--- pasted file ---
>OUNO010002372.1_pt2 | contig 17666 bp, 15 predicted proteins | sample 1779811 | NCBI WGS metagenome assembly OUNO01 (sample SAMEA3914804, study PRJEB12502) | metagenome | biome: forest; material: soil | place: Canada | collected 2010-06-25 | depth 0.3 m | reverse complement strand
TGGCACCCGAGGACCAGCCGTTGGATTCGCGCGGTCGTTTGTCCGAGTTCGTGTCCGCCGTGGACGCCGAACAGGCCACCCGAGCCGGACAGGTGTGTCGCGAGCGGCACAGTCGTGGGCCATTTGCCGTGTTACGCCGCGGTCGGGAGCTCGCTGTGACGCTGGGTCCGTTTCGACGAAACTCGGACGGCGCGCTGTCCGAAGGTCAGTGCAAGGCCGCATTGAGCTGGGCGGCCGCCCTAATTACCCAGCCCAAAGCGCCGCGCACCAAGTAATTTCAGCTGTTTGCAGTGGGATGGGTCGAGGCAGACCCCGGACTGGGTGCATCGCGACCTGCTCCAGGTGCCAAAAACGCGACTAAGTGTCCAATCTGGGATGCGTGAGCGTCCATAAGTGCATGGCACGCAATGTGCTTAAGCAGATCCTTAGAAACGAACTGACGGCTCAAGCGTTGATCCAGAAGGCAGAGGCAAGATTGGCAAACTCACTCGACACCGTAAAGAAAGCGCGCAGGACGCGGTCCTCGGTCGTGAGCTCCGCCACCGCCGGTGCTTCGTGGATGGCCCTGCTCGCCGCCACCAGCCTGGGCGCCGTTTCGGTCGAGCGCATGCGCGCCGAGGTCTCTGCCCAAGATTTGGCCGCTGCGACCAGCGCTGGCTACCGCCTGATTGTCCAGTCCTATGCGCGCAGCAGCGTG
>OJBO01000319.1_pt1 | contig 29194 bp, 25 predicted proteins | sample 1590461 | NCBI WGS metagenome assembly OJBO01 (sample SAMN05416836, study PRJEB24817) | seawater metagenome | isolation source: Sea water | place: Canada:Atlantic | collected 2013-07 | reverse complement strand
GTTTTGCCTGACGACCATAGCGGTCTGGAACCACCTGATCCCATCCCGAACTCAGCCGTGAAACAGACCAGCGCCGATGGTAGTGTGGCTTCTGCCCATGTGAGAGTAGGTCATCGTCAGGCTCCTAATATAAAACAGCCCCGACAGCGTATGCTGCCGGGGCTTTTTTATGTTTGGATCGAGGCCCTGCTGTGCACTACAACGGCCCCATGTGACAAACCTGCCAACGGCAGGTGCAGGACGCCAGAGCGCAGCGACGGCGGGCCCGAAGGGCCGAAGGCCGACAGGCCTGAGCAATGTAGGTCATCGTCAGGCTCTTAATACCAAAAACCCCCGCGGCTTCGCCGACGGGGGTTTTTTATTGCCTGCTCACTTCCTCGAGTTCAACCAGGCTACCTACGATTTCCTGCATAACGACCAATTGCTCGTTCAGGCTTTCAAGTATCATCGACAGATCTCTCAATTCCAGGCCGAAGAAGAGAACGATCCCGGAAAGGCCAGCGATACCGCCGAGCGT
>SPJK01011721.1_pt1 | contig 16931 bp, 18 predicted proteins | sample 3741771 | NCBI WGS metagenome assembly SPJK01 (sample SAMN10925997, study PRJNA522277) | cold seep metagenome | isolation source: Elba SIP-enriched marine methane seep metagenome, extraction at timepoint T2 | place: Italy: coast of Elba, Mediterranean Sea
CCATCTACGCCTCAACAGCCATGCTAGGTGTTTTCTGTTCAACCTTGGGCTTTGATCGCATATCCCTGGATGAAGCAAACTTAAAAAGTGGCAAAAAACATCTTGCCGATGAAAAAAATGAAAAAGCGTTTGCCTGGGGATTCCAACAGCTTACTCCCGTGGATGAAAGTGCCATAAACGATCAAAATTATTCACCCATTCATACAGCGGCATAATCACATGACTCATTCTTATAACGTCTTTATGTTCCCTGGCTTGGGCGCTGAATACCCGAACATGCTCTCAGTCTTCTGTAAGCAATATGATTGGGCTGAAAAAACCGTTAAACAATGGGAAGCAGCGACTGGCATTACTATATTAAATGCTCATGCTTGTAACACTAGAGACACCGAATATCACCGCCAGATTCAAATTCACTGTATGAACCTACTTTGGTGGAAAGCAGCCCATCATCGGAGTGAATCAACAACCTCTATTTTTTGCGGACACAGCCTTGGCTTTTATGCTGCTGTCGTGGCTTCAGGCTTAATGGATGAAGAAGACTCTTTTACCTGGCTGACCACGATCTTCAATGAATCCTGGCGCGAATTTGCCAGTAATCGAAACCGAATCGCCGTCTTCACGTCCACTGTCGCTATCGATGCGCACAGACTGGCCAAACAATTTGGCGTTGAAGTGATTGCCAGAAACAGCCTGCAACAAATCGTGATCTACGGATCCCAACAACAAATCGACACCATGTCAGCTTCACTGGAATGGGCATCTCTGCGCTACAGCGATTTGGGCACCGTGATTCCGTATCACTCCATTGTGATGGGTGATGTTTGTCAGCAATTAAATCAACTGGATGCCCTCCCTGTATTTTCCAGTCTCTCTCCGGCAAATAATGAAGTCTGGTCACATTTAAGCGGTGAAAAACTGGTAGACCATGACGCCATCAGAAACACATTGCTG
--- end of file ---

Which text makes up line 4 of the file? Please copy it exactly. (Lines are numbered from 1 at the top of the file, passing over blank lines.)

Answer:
GTTTTGCCTGACGACCATAGCGGTCTGGAACCACCTGATCCCATCCCGAACTCAGCCGTGAAACAGACCAGCGCCGATGGTAGTGTGGCTTCTGCCCATGTGAGAGTAGGTCATCGTCAGGCTCCTAATATAAAACAGCCCCGACAGCGTATGCTGCCGGGGCTTTTTTATGTTTGGATCGAGGCCCTGCTGTGCACTACAACGGCCCCATGTGACAAACCTGCCAACGGCAGGTGCAGGACGCCAGAGCGCAGCGACGGCGGGCCCGAAGGGCCGAAGGCCGACAGGCCTGAGCAATGTAGGTCATCGTCAGGCTCTTAATACCAAAAACCCCCGCGGCTTCGCCGACGGGGGTTTTTTATTGCCTGCTCACTTCCTCGAGTTCAACCAGGCTACCTACGATTTCCTGCATAACGACCAATTGCTCGTTCAGGCTTTCAAGTATCATCGACAGATCTCTCAATTCCAGGCCGAAGAAGAGAACGATCCCGGAAAGGCCAGCGATACCGCCGAGCGT